The state of Texas holds all children deserve to be supported by both their parents, which is why noncustodial parents are required to pay child support.
What is child support?
Child support is money paid to the custodial parent to provide for children’s needs. This money can be used for anything benefitting children, including tuition, extra-curricular fees, clothing, groceries, and more. Either the court, or the parents during mediation, determine the amount of money to be paid each month using a variety of factors.
Once this figure has been determined, payment of it is legally enforceable, which means the custodial parent can sue the noncustodial parent for nonpayment. In these cases, the support is often taken directly out of the noncustodial parent’s paycheck.
Determining child support
The amount of child support to be paid is based on the noncustodial parent’s salary and other assets, as well as the amount of time children spend with custodial parents. The law stipulates a child is entitled to 20 percent of a noncustodial parent’s net resources, and each additional child merits an additional 5 percent, up to 35 percent for four children and 40 percent for five or more children.
The amount of support mandated can change based on children’s needs, such as extra care children may require because of disabilities or special medical attention, and the parent’s capacity. If the noncustodial parent is suspected of being intentionally underemployed to attempt paying less in child support, the court can order support based on earning potential.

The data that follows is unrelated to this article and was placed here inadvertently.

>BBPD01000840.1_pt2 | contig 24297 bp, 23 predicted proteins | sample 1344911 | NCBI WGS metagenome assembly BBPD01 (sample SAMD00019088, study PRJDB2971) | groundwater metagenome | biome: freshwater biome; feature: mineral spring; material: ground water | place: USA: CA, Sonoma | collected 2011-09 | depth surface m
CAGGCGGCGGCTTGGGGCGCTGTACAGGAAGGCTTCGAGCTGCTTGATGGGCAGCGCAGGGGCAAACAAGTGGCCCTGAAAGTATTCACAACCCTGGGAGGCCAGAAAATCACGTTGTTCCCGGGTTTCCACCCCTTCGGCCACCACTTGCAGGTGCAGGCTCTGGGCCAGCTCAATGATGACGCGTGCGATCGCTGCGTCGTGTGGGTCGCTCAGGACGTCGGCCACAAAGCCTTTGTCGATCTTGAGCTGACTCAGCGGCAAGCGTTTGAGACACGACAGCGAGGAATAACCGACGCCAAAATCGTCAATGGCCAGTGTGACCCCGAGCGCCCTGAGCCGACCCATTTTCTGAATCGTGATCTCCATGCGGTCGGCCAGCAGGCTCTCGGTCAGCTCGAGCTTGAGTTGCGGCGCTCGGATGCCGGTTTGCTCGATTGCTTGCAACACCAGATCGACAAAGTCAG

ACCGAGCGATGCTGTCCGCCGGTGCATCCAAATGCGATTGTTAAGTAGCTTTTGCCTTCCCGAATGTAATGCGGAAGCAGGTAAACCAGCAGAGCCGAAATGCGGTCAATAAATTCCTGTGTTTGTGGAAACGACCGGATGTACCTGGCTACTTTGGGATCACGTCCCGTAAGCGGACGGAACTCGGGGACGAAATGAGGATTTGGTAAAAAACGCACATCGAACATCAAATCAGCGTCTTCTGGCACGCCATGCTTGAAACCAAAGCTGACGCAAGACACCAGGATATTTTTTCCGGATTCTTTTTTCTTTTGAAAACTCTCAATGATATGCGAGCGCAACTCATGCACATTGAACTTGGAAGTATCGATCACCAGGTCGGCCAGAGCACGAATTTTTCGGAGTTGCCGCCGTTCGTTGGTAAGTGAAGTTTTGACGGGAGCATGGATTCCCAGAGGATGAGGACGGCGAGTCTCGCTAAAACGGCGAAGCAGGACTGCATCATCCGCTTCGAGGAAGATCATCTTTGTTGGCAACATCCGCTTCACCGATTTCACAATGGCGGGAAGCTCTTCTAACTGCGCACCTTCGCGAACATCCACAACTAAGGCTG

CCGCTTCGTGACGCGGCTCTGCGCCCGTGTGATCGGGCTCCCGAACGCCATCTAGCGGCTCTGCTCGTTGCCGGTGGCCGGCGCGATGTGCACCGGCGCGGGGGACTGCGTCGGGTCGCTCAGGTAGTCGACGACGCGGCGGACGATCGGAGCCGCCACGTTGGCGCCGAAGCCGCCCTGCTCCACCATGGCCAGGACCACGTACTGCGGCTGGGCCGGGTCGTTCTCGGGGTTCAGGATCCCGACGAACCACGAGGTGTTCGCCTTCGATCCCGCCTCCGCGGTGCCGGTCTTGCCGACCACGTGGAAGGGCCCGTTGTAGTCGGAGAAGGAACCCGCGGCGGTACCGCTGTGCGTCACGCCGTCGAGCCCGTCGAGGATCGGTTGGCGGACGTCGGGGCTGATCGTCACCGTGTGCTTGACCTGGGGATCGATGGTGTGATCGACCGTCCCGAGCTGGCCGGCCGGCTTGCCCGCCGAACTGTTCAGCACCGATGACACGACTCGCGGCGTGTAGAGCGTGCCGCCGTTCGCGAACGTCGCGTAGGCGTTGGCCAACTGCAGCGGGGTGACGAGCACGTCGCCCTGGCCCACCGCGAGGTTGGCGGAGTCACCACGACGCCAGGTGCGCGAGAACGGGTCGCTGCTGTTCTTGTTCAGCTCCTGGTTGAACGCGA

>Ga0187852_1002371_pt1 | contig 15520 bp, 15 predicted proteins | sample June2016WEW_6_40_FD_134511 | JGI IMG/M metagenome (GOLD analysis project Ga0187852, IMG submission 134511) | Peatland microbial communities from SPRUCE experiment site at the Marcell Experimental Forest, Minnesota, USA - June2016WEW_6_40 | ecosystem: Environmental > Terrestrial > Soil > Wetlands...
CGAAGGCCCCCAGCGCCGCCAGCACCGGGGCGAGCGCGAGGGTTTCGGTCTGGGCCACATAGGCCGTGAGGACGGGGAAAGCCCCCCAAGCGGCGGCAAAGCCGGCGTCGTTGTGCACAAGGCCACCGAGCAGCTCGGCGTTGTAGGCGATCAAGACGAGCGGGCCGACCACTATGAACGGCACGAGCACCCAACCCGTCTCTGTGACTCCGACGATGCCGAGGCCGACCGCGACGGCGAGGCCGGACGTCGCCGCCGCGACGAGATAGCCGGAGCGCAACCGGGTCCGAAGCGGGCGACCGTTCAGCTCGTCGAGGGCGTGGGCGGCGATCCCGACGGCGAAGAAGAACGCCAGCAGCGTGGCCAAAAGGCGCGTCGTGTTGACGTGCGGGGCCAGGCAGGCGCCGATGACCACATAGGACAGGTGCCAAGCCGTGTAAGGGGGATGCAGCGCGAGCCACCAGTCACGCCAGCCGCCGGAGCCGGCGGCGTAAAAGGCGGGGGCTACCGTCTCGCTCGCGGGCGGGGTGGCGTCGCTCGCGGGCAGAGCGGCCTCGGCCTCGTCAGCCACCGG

Child support is for children
Remember, child support is not about the parents’ relationship with each other. This money should not be used to pay for the custodial parent’s wants, and it is not in any way connected to visitation rights or parental quality. When a noncustodial parent pays child support, he or she is directly contributing to children’s well-being.
If the relationship between parents is contentious, money can be transferred between parties through the Texas Disbursement Unit. Should custodial parents need help pursuing court-mandated financial support, we at Stallings Family Law are able to act on a parent’s behalf.